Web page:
On February 27, 2023, a record was set at the Nassau Cruise Port (NCP). Six ships with a collective 28,554 passengers were simultaneously docked at the port.
And while the news was shared by many in The Bahamas as cause for celebration, it was met with a different reaction in other circles.
While NCP CEO Mike Maura praised the “extraordinary record”, and said it equated to “thousands of visitors exploring downtown Nassau, learning about our island and culture through our restaurants, taxis, and tours, and making wonderful memories of The Bahamas that will surely drive them to return,” reviews from previous visitors were not so shining.
On Porthole Cruise and Travel’s Facebook page, a post announcing the accomplishment was met with an onslaught of comments detailing complaints over the state of Downtown Nassau and its reputation as a port of call.
Some noted that Nassau is a port where they refuse to get off the ship.
“The town is filthy,” one comment read. “If my ship goes there, I never get off and know a lot of people who say that.”
Another commenter said, “28,000 disappointed people if they’ve ever been literally anywhere else.”
When she was challenged by a Bahamian to spend money on excursions for a better experience, the former visitor replied, “Why would you book an excursion at every port versus actually experiencing the local culture? I’ll be on my fourth cruise in the last 11 months in two weeks. Money is not the issue. Only people that have ever been on a cheap Bahamas cruise love Nassau. It is widely known in the cruise community as the worst port. There are way too many other better places.”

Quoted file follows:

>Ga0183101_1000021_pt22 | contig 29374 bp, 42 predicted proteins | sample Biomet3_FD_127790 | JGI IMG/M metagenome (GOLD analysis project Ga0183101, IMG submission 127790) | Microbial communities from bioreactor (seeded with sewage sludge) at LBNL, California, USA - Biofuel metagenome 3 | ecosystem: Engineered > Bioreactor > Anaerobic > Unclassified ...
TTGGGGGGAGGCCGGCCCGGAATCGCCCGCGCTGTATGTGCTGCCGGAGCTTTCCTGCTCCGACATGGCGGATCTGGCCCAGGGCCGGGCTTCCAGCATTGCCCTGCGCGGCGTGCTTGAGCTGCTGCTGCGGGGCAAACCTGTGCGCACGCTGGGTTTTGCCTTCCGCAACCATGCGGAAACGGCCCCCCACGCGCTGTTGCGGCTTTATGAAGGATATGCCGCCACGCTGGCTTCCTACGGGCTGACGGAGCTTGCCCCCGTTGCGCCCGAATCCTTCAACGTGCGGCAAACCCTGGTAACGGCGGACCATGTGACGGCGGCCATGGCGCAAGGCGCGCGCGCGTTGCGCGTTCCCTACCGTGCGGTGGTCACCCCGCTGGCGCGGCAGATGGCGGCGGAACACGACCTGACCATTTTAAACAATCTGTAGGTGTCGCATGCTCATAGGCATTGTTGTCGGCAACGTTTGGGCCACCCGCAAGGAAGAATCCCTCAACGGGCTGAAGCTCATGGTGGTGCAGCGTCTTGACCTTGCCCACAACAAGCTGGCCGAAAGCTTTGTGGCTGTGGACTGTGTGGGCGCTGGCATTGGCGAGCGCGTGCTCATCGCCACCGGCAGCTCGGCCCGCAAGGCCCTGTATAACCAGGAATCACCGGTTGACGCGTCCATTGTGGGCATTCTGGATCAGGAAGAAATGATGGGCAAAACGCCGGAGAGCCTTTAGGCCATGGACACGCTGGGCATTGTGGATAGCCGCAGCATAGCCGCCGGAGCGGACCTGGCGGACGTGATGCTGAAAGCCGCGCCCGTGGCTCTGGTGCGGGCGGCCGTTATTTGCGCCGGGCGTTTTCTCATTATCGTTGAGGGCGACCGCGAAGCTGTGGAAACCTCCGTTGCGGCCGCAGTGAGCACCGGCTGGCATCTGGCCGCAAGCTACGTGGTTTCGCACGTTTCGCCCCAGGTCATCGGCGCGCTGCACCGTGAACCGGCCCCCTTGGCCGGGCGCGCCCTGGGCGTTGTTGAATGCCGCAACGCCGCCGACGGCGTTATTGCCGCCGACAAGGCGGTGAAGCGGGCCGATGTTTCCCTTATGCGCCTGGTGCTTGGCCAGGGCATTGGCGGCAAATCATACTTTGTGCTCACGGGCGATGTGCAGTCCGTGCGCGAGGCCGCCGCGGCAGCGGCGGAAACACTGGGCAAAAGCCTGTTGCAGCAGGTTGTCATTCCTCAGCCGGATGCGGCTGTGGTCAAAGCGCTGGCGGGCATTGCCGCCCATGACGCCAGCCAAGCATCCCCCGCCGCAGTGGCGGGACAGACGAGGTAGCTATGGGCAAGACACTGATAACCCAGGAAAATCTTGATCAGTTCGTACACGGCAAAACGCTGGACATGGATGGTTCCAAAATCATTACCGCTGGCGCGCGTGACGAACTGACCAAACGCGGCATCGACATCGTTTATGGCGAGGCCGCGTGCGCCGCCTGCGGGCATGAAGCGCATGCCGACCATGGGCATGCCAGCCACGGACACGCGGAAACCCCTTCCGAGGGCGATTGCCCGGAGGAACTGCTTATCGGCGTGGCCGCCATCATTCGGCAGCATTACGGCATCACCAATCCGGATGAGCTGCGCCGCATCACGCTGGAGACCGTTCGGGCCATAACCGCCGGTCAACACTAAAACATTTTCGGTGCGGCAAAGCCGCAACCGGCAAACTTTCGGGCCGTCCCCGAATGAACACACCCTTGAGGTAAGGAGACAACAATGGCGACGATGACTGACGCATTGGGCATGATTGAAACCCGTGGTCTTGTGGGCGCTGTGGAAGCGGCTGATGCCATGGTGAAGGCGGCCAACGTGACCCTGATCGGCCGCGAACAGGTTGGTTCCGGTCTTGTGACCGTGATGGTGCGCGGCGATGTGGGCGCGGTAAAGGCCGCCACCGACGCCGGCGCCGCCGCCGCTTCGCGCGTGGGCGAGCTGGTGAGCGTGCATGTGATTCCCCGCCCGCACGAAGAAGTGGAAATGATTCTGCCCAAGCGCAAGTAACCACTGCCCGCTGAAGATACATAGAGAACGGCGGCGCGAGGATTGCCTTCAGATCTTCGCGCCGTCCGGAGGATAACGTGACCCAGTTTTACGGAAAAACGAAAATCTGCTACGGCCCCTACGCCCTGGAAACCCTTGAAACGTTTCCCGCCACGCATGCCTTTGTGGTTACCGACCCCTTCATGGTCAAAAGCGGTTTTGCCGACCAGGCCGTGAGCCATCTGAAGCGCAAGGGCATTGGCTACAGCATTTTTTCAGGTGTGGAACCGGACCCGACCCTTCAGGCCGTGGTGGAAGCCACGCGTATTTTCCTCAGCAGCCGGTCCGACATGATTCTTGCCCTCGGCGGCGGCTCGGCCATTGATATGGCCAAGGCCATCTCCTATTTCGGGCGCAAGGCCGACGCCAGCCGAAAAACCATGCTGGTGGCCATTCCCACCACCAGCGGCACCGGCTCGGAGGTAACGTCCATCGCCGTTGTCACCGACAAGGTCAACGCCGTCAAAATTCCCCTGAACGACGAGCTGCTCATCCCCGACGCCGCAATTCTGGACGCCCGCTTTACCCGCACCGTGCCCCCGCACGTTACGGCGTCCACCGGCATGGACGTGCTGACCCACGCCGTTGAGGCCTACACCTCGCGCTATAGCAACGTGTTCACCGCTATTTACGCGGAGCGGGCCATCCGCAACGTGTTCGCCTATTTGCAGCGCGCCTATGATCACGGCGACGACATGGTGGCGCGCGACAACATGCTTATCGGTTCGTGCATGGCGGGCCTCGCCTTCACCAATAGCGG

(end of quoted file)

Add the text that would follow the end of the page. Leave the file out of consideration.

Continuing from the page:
As a Bahamian, it hurts to read these kinds of comments. But, in this case, is it really entirely inaccurate and unfair? It’s not exactly unreasonable to expect that the downtown of The Bahamas’ capital city would be a showcase of some of the best of what the country has to offer.
And I think we can all agree that Downtown Nassau is far from that. It’s been widely discussed for years. From politicians to business owners to the general public, we all know we need to do better.
But what does better mean?
Tourists Want to See the Real Bahamas
Bahamians know The Bahamas. We know what makes home feel like home. They’re the things we find ourselves missing, even longing for, when we travel or live abroad for some time. But how many of those things are easily found downtown? Let’s be real — sometimes, you can barely find an authentic Bahamian accent on Bay Street.
A good destination is more than souvenir stores and American comforts. Tourists are looking for authentic experiences. Nobody visiting any city wants to feel like they’re experiencing a façade or a thinly-veiled theme park. But that’s the effect that long stretches of mostly souvenir and jewelry stores with franchises throughout the Caribbean tend to have. And it’s a shame because there are some real cultural gems in downtown Nassau and the areas surrounding it.